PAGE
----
This report considers three different types of metadata schemes. The first type are schemes which describe the musical score is a markup languages. The schemes considered here are Music XML and SMDL. Other similar schemes include kern from the Humdrum toolkit and various proprietary formats. The second type are metadata schemes which markup the musical text adding additional information to the text such as interpretative information, in many ways being similar to TEI but for musical texts. The schemes considered here are MML. MPEG7 adopts a similar module allowing the tagging of audio an video extracts within the file with human and computer readable tags. The final type are for describing a catalogue of music, here MusicCat is considered. There is of course overlap between these schemes. SMDL is equally applicable as one of the second type as it is as one of the first type. MML, whilst designed to describe a single text, contains information pertinent to a music catalogue as described by Music Cat.
A format not covered below but relevant is the Music Exchange Format (MEF) employed in the OMRAS project (http://www.omras.org). One of this projects aims is to develop algorithms for searching music by content using schemes of the first type mentioned above, i.e. those which describe the music score. MEF is an internal format consisting of just those elements of such schemes being used by the algorithms in development so that work is not distracted by additional complexities. It is not intended as a new format, and the final algorithms will work on other formats such as those listed here.
NIFF was established as standards to meet the need for a vendor independent format for transferring data between different score notation writing packages. SMDL was developed is an ISO standard to allow the linking between four different identified representational domains for musical scores – namely:
SMDL uses SGML (the father of XML) for the description within the logical domain and HyTime (the father of linking mechanisms within XML such a XPath) to indicate links between the four domains. The EU Cantate project began with the intention of using SMDL as a basis for developing online delivery of scores with value added features such as interpretations, linking between audio and online score etc. but find itself spending most of its effort defining the standard. It adopted NIFF as the preferred (but not mandatory) format for the visual domain. The gesteral domain was defined to be audio formats or MIDI. The Analytical domain was left undefined. An output from Cantate was a NIFF toolkit. The project MuTaTed picked up the work of Cantate and developed a compiler for translating SMDL to NIFF and NIFF to SMDL. MuTaTedII, which began in November 1999 aims to produce a music information retrieval system for encoded music based on these standards.
There is no platform independent, generic and established standard that can be used to describe, represent, and retrieve time-based data such as music. An application such as this, with the combined implementation of two standards, supports the representation of music in the SMDL format, and provides a standard for high-quality display using the NIFF format. There has been an expressed need for features such as moving markers in displayed music notation, automatic page-turning, and searching and query of musical content across music databases, but no one had developed products to fulfill these needs.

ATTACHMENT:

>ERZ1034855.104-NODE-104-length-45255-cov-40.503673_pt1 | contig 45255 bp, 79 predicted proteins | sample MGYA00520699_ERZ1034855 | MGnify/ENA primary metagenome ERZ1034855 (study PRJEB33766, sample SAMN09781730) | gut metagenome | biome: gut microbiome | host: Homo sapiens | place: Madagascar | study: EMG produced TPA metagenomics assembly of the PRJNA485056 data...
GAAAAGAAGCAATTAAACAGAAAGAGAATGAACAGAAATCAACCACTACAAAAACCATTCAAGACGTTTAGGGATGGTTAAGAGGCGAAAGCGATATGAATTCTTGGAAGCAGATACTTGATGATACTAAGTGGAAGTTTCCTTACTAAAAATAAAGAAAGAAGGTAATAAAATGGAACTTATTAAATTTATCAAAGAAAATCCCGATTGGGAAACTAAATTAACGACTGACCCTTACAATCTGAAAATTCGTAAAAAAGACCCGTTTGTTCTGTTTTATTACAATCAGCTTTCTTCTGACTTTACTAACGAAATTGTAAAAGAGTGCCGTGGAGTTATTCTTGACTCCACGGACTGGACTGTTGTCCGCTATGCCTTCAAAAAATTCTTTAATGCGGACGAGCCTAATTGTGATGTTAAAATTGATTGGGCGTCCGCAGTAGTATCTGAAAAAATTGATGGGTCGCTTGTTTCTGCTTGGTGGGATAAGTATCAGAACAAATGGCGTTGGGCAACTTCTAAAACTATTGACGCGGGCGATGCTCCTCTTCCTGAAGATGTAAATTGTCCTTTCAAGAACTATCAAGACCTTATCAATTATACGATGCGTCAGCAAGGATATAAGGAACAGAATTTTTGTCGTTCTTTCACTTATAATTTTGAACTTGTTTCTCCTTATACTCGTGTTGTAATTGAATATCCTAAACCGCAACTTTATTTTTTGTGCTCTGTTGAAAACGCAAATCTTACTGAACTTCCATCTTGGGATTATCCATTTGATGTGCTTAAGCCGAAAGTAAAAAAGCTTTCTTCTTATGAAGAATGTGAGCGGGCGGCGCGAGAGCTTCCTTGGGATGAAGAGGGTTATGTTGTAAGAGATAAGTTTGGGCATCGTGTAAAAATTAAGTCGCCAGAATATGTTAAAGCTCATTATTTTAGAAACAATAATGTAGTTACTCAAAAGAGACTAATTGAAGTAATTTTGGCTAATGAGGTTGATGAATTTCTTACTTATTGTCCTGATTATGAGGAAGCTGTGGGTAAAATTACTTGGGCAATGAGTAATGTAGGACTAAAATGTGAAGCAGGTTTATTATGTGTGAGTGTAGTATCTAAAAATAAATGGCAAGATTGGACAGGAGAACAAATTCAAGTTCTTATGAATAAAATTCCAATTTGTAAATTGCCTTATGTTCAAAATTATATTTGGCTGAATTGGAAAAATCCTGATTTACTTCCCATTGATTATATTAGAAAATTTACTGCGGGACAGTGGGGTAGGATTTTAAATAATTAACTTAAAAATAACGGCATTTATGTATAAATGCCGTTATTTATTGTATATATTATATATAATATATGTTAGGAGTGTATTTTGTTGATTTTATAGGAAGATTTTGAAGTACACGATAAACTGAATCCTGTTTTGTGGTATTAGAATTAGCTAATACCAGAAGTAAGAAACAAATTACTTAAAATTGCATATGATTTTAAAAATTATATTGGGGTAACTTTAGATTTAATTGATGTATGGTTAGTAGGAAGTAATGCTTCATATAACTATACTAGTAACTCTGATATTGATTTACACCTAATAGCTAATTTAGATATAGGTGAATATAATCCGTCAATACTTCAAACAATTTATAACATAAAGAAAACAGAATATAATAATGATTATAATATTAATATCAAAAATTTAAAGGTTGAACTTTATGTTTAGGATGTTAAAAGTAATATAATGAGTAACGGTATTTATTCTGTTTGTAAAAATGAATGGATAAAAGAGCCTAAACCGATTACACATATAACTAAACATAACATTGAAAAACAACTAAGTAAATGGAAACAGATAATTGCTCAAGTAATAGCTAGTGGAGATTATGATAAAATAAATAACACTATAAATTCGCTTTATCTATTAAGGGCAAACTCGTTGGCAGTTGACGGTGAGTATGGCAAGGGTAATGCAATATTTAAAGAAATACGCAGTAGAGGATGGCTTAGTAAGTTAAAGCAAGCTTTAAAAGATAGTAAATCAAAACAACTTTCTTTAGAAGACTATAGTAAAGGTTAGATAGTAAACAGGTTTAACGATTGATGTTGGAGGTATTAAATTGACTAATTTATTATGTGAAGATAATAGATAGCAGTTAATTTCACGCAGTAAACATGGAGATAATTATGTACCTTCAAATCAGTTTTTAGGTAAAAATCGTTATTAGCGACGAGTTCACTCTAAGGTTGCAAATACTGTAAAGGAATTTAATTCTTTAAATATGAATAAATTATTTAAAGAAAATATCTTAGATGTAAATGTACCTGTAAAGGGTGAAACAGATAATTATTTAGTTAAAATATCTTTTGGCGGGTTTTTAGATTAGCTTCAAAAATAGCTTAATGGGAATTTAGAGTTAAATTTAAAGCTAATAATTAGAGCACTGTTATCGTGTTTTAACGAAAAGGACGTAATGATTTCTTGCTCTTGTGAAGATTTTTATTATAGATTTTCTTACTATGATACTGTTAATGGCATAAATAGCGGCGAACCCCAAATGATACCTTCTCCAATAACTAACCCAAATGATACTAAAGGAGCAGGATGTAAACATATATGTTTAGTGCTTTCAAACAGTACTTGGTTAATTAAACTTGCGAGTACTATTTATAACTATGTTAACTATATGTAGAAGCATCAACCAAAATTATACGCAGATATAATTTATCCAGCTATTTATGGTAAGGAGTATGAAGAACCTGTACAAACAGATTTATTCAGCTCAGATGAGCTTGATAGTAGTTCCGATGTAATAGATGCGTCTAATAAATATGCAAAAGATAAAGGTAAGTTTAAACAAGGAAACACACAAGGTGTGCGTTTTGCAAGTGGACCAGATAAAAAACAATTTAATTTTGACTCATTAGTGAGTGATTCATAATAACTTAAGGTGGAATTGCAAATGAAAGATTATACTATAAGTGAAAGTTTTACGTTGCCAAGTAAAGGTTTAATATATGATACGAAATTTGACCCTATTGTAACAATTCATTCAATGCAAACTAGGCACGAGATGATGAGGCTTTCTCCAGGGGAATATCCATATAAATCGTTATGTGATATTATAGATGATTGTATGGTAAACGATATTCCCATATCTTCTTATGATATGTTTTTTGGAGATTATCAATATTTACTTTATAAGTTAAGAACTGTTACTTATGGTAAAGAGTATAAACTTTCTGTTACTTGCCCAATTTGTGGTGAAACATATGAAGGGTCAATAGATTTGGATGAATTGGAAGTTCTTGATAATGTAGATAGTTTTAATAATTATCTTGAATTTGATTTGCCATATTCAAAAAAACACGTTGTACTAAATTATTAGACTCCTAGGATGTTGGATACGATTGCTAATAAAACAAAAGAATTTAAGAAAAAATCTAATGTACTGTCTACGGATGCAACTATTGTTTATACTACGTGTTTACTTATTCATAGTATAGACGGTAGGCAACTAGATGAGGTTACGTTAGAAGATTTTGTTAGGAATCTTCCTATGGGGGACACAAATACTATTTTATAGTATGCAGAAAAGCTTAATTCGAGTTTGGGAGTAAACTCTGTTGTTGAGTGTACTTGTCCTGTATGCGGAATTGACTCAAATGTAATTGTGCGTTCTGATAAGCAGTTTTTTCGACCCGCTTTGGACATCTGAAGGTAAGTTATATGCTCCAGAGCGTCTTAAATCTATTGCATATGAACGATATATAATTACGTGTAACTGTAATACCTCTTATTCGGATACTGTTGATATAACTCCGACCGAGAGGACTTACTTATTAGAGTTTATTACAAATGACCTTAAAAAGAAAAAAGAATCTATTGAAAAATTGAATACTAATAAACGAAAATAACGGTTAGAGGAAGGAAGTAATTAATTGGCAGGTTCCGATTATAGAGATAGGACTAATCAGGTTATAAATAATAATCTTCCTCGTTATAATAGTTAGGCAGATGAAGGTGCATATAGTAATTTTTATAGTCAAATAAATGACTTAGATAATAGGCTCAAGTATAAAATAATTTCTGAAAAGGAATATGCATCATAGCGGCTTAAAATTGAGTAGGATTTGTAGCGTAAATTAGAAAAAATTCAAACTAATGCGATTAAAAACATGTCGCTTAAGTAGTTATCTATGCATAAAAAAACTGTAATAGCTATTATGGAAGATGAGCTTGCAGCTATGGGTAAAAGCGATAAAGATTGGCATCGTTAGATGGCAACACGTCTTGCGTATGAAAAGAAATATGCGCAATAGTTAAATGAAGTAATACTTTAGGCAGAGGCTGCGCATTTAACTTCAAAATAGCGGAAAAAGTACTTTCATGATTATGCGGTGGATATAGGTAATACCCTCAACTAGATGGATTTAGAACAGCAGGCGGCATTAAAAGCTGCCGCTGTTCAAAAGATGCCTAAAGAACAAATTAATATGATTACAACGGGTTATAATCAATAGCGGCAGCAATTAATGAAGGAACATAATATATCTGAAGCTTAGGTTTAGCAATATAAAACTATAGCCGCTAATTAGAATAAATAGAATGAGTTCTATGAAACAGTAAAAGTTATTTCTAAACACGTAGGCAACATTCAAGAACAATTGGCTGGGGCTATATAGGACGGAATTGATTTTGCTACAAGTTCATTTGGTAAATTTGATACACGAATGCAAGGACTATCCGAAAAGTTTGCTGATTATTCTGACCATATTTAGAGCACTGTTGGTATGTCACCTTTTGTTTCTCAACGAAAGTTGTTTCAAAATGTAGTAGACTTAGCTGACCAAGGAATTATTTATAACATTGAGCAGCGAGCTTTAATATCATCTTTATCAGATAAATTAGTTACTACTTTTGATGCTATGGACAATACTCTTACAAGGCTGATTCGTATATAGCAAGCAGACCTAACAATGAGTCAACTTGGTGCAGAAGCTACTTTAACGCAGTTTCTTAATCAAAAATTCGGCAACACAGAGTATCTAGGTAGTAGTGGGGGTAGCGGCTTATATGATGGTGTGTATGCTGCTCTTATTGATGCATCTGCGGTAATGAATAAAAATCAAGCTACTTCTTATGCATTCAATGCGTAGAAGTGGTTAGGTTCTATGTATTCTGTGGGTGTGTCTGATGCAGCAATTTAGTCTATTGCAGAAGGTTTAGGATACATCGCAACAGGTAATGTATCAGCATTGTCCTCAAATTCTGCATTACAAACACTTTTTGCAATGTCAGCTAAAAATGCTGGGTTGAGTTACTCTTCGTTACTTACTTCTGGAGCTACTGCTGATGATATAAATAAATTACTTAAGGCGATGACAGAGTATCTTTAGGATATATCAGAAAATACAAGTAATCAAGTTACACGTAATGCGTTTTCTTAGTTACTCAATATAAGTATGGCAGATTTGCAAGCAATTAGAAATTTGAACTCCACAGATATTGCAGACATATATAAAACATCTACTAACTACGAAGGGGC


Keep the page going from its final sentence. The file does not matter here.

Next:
SMDL has been called the XML of music, and is based on HyTime, which is the multimedia extension of SGML. SMDL is described as an architecture for the representation of music information, either alone, or in conjunction with text, graphics, or other information needed for publishing or business purposes. (ISO/IEC Draft International Standard 10743).
NIFF is a binary music representation format designed to
allow the interchange of music notation data between and among music notation
editing and publishing programs and music scanning programs. It is intended to
preserve the significant amount of detail that is normally lost when
translating through MIDI files. Music notation software applications had to
each create their own music data structures to contain all of the information
needed to print music, and NIFF is a dedicated notation score representation
which is also an interchange file format.
One advantage is that the integration of the two existing standards would establish a standard for music metadata that could be used by the entire music community to store and display music notation. Links can be made from audio files or image files to the music score. Performers can examine the decisions (eg. bowings, fingerings, tempo changes) made by other performers, a very useful facility given the difficulties of gaining access to these decisions through the traditional media. Students can follow the work of masters as the work develops, rather than seeing it as a whole once it is finished. SDML has been an academic ideal which currently has not had much appeal to industry. A major disadvantage is the complexity of not only SMDL but also HyTime upon which it is based. There has only ever been one attempted implementation of a HyTime engine, and that is still regarded as in beta with only a small subset of the HyTime standard implemented. SGML/HyTime is likely to be overtaken by XML/XPath/Xquery and SMDL would have to follow suite.
The music industry has had its own problems with music representation languages. MIDI, while very successful in its way, is not expressive enough for modern requirements. Unfortunately, industry leaders have had a tendency to use proprietary formats and attempt to gain market share, rather than agree upon on a format convenient for all. Several companies that develop music software recognised the futility of this approach and banded together to develop the NIFF music representation language, and there are now a couple of editors (Lime and in the future, Encore) that import and export NIFF as well as MIDI. However, despite work from Cantate on NIFF format toolkits it is still not taken up widely from my music software developers and some key players have withdrawn from the NIFF standard.